Abbaye de Pierredon, Roman church, vineyard, olive plantation

In the eleventh and twelfth centuries, many religious buildings were erected in the Alpilles, often close to a spring where the Romans had previously created a settlement. The Roman church of Pierredon, dedicated to the Virgin Mary, dates from this era. It was built on the roman "podium rotundum" (small round knoll) that gives Pierredon its name, from limestone quarried on-site.



The church originally belonged to the archbishop of Arles, but in 1205 he donated it to the community of monks established in Chalais (near Grenoble). These monks, the Chalaisiens, created their own order similar to the Cistercians. In the thirteenth century, they built an abbey, improved the land and began to farm the soil, exploit the forest and graze sheep and goats. Drawn to the Alpine solitude, they led a life of silence and prayer.



The Abbaye de Pierredon is a sister Abbaye of Boscodon, near Embrun along with five others in the region, including Valbonne near Grasse. The Chalaisien monks extended the church and built their monastery, of which the ruins are now integrated into the huge house. They received some donations and bought a mill and other land round about.



But violent conflicts erupted between the bishopric and the powers of the "Republic of Arles", founded by aristocrats who had grown rich from trade. The monks' projects were halted and the time of their prosperity came to an end.

In 1312, the abbey became a dependency of Boscodon but the Chalaisien monks order no longer existed.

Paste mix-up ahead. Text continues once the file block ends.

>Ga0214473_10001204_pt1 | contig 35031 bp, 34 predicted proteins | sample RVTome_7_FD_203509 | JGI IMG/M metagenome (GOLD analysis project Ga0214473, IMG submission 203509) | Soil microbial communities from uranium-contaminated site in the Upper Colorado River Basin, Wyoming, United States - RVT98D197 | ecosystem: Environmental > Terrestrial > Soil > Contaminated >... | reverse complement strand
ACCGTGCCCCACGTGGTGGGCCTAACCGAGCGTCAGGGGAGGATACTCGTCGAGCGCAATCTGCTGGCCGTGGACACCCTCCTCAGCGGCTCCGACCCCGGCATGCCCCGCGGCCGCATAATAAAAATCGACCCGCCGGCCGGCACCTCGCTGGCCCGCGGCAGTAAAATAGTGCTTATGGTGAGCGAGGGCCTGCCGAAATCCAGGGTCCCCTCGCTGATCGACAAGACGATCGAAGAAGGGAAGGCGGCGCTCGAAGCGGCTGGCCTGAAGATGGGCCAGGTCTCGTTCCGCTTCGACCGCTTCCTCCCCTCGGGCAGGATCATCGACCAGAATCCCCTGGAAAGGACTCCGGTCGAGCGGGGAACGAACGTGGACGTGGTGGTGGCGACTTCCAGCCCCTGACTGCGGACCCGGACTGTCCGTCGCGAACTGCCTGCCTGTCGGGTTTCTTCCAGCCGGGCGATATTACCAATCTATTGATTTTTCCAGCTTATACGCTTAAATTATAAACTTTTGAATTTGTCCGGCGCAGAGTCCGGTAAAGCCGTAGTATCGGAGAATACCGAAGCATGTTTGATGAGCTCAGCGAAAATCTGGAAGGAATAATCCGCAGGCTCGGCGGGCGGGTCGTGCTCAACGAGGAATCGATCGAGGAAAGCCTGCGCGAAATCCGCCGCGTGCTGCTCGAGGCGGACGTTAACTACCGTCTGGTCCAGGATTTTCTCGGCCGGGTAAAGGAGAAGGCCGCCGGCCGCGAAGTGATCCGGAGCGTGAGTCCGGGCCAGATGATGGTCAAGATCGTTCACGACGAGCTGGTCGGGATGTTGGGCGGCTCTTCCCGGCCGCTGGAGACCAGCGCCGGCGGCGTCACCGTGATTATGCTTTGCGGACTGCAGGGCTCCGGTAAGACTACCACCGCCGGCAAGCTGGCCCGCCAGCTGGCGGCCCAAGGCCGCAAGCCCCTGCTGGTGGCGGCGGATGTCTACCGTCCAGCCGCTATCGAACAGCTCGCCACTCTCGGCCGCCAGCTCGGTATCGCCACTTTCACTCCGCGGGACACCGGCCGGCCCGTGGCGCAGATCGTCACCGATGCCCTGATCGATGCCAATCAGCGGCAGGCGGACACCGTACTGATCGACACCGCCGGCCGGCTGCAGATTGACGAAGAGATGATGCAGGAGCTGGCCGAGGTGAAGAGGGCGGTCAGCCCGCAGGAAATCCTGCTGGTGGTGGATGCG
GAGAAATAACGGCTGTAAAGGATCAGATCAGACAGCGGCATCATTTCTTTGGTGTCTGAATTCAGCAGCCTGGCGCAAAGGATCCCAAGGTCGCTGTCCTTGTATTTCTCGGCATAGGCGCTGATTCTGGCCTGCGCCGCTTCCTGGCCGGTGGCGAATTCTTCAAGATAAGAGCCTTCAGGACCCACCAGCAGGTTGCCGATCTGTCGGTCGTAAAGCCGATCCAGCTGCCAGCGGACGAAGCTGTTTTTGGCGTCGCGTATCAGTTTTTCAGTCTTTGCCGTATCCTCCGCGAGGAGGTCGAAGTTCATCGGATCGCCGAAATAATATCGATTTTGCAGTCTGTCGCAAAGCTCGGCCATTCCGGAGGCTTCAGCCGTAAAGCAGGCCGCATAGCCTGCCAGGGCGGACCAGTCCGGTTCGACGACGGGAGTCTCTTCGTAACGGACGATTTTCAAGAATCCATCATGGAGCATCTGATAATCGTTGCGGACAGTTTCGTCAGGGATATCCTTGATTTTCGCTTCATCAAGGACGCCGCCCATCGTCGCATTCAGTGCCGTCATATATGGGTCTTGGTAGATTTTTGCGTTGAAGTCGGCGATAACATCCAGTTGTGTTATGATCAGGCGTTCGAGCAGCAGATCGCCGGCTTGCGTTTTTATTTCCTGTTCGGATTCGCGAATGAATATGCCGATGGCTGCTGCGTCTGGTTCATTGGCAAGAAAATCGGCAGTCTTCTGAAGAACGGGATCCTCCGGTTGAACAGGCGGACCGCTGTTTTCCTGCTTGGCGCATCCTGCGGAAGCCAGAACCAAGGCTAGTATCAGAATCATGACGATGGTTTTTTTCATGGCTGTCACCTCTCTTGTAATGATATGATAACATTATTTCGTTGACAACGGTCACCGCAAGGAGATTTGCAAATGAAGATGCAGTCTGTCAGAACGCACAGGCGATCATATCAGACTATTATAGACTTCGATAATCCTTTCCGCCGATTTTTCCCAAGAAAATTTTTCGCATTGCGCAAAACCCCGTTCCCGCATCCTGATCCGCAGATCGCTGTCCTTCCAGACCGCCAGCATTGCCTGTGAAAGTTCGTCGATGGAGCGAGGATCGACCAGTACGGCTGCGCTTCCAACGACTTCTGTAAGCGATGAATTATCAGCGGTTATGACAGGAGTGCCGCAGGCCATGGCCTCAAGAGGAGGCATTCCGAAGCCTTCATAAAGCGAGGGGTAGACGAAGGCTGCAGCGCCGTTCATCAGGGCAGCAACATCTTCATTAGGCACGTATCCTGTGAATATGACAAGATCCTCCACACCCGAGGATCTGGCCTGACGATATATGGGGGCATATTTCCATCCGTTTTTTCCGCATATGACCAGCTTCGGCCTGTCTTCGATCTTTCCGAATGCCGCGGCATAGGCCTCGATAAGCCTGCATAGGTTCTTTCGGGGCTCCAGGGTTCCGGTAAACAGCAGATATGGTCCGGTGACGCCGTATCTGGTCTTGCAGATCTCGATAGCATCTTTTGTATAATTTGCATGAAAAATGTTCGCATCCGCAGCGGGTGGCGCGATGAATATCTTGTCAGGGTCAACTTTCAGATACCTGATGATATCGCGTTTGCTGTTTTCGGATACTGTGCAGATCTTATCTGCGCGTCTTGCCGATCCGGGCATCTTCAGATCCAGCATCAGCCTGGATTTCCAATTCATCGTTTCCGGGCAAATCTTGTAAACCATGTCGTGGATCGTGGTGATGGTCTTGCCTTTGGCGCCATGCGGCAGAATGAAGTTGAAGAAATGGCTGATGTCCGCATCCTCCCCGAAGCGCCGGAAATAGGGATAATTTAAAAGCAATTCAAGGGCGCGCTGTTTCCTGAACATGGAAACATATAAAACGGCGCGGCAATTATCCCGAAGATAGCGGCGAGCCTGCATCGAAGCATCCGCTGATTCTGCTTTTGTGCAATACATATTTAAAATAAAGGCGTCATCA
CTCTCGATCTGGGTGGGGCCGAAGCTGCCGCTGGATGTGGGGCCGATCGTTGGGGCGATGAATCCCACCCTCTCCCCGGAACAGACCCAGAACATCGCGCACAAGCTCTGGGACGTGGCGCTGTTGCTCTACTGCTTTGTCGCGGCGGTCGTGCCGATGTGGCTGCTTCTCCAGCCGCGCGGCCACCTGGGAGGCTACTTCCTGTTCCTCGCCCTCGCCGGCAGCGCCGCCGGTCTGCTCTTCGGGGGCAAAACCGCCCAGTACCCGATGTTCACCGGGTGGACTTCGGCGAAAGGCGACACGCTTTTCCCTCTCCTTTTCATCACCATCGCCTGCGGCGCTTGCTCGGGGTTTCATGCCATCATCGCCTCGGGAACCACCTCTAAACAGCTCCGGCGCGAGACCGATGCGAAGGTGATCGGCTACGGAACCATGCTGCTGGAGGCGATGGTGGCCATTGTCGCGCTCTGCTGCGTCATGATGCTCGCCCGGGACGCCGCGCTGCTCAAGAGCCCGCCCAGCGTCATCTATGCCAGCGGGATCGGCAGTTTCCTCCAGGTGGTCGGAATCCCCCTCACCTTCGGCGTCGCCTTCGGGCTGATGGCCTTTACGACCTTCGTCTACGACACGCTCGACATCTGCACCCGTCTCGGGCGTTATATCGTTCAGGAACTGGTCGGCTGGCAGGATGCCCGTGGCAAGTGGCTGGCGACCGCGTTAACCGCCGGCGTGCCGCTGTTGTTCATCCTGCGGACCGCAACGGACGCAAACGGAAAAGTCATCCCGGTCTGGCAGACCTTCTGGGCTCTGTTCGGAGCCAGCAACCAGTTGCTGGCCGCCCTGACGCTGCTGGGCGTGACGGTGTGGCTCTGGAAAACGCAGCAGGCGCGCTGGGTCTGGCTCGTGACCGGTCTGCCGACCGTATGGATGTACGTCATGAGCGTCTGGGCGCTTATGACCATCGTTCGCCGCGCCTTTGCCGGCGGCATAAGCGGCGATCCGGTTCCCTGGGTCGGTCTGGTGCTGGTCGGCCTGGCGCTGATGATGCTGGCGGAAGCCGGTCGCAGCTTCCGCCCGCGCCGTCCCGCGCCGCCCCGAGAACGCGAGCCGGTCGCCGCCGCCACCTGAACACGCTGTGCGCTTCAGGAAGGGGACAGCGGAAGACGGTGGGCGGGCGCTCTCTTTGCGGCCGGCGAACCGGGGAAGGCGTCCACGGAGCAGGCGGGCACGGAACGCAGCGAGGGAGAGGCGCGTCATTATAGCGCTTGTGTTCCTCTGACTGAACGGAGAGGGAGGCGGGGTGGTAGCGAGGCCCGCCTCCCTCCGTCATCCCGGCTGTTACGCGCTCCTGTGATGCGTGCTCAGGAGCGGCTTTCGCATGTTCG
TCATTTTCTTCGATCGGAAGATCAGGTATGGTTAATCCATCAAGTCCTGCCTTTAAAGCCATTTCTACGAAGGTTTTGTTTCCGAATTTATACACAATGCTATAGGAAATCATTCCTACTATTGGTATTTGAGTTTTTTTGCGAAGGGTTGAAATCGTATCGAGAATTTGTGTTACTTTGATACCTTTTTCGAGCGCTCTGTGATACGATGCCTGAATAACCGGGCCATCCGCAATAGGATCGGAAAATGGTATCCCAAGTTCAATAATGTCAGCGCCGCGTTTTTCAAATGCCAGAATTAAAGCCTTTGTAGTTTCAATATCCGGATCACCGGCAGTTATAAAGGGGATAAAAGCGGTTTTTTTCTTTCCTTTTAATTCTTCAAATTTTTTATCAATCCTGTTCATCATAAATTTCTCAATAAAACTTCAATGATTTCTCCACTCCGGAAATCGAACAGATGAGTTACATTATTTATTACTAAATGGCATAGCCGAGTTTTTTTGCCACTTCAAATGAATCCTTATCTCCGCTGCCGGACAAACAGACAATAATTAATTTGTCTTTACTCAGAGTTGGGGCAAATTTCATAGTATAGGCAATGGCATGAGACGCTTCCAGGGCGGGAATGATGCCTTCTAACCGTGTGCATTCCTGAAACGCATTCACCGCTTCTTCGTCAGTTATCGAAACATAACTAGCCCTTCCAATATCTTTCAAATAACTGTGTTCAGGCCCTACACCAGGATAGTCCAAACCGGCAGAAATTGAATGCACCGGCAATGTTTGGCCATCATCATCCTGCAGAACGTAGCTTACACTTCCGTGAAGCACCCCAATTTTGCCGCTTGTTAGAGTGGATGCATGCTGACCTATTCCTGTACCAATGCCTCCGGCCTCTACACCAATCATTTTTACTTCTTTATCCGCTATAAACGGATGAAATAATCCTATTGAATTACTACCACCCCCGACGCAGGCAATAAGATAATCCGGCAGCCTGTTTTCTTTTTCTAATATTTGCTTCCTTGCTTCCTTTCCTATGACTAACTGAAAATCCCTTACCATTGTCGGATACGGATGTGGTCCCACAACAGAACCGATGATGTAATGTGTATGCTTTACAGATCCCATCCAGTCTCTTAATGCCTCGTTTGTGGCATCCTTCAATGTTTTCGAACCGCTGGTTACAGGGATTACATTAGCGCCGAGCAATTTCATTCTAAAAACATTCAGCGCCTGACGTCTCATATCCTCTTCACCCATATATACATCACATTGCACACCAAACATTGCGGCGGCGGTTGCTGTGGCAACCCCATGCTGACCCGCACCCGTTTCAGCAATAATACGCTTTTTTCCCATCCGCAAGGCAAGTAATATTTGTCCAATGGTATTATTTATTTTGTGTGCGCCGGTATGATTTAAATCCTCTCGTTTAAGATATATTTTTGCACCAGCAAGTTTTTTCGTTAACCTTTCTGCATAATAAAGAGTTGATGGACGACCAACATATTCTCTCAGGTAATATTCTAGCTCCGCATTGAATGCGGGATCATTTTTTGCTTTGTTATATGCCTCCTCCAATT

The Sainte-Marie de Pierredon priory was deconsecrated in 1550 and probably bought by the Saint-Rémy de Provence local authorities, who would later sell it. From the eighteenth century, Pierredon became an independent priory which passed from owner to owner. The priors maintained the buildings and the church remained open to worshippers.



The French revolution left the estate untouched. Around 1800, all the buildings were unified with the building of an elegant façade, giving onto a courtyard behind magnificent wrought iron gates. A huge sheepfold runs along the western wall.



At the end of 1942, the property was bought for bee-keeping by a honey company. Although it was sold in 1951 the bees come back every year to pollinate the thyme and rosemary on the hills.

The painter Jean Martin-Roch, made Pierredon his home and set up his workshop there. With him and his wife, Pierredon opened up to art and conviviality.



A fire ravaged the estate in the summer of 1999 but the house was miraculously spared. In 2001, the new owner embarked on substantial works to renovate all the buildings and the surrounding land with a vineyard and olive plantation. Sainte-Marie de Pierredon entered a new era.




Men of God

Pierredon: living quarters for hermit monks



Good and evil times

A tumultuous history over the centuries



A place dedicated to religion

Pierredon long preserved its vocation



The modern era

The 2000s: the new face of Pierredon


The legacy of monastic life



Originally there was a chapel and a spring. Monks first moved in around 1205 and built an abbey.Today, the church is still there today and the spirit of the monks lingers on.



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